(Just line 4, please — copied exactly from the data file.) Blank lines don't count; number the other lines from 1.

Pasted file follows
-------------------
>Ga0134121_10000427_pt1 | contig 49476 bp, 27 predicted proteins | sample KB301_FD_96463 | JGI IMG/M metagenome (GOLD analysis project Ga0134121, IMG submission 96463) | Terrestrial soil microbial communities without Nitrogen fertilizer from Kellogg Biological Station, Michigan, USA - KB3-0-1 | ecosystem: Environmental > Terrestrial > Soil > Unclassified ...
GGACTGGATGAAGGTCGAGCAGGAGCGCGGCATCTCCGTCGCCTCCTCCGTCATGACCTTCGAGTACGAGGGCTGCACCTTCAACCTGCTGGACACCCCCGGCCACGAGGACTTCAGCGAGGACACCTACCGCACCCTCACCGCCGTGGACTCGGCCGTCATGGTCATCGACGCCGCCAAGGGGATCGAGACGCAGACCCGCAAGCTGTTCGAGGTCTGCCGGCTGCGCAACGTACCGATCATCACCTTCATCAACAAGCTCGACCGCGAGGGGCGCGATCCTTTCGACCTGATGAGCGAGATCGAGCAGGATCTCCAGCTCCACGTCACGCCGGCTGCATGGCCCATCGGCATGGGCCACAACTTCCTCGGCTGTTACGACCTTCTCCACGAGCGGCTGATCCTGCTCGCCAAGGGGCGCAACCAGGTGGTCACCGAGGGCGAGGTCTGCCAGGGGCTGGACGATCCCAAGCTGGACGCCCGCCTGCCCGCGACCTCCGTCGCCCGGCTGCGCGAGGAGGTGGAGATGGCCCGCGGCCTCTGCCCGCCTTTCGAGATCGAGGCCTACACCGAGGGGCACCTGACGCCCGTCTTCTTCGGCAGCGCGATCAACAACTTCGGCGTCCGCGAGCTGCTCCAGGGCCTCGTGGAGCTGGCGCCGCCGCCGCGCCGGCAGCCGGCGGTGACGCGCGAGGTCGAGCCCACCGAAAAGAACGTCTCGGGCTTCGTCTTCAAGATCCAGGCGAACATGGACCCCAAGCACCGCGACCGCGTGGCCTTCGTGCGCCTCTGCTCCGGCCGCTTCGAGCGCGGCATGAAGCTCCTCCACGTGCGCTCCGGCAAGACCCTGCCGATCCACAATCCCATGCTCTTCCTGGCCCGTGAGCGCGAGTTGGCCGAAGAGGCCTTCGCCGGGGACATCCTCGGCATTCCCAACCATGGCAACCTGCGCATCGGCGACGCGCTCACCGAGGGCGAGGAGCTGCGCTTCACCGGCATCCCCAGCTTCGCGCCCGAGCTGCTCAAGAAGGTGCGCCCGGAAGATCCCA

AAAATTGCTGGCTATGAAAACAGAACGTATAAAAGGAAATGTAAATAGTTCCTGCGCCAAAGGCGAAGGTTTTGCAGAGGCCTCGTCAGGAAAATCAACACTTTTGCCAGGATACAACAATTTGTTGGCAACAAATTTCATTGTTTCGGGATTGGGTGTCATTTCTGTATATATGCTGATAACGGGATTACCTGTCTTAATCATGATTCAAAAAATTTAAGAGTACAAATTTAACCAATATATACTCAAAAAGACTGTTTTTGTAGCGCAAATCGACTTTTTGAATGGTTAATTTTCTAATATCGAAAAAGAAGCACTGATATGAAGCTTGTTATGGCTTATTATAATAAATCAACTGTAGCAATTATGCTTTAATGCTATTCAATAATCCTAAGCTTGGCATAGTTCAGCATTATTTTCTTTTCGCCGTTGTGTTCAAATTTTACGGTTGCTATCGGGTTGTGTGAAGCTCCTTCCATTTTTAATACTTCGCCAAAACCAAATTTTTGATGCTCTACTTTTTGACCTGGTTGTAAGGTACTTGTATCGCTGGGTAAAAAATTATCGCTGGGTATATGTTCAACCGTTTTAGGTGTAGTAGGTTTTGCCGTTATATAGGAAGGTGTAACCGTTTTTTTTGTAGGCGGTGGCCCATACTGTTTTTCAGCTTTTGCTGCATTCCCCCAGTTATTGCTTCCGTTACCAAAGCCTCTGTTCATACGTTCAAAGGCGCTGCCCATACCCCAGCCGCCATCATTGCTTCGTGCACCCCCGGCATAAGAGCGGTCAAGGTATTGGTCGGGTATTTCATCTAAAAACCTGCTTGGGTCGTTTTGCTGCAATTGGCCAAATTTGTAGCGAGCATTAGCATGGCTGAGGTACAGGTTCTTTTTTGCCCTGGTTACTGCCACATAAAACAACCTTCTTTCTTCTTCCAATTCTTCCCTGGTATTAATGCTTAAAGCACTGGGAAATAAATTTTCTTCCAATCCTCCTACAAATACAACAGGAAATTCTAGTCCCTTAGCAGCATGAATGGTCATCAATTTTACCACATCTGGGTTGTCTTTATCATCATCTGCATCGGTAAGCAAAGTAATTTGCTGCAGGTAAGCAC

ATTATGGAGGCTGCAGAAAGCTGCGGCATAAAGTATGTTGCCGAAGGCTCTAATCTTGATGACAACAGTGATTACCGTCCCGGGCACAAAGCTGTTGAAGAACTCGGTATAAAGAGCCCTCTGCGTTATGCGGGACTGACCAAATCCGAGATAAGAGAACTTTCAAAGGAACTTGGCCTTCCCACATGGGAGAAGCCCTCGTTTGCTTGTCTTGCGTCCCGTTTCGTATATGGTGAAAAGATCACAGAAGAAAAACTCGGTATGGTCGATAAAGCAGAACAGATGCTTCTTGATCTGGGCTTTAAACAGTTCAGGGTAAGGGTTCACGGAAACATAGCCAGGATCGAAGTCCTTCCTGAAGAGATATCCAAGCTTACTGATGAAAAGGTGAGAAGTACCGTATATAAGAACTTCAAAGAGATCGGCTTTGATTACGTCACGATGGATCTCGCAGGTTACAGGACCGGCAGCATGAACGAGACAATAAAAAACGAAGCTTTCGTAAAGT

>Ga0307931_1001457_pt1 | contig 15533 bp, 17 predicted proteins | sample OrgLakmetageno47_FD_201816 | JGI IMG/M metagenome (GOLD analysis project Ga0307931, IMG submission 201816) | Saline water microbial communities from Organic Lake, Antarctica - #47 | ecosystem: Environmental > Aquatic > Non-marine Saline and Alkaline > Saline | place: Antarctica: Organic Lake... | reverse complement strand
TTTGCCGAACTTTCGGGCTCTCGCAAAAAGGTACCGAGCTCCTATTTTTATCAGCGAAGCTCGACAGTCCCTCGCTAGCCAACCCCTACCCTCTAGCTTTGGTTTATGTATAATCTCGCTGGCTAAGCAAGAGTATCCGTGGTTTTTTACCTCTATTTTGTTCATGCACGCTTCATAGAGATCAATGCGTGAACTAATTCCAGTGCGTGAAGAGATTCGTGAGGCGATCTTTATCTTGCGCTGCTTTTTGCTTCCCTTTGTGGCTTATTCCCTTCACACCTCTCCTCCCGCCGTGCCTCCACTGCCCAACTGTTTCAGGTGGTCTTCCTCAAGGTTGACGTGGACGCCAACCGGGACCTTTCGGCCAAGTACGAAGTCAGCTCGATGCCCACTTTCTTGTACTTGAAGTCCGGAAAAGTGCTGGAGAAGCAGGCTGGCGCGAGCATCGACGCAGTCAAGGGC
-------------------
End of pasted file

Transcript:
ATTATGGAGGCTGCAGAAAGCTGCGGCATAAAGTATGTTGCCGAAGGCTCTAATCTTGATGACAACAGTGATTACCGTCCCGGGCACAAAGCTGTTGAAGAACTCGGTATAAAGAGCCCTCTGCGTTATGCGGGACTGACCAAATCCGAGATAAGAGAACTTTCAAAGGAACTTGGCCTTCCCACATGGGAGAAGCCCTCGTTTGCTTGTCTTGCGTCCCGTTTCGTATATGGTGAAAAGATCACAGAAGAAAAACTCGGTATGGTCGATAAAGCAGAACAGATGCTTCTTGATCTGGGCTTTAAACAGTTCAGGGTAAGGGTTCACGGAAACATAGCCAGGATCGAAGTCCTTCCTGAAGAGATATCCAAGCTTACTGATGAAAAGGTGAGAAGTACCGTATATAAGAACTTCAAAGAGATCGGCTTTGATTACGTCACGATGGATCTCGCAGGTTACAGGACCGGCAGCATGAACGAGACAATAAAAAACGAAGCTTTCGTAAAGT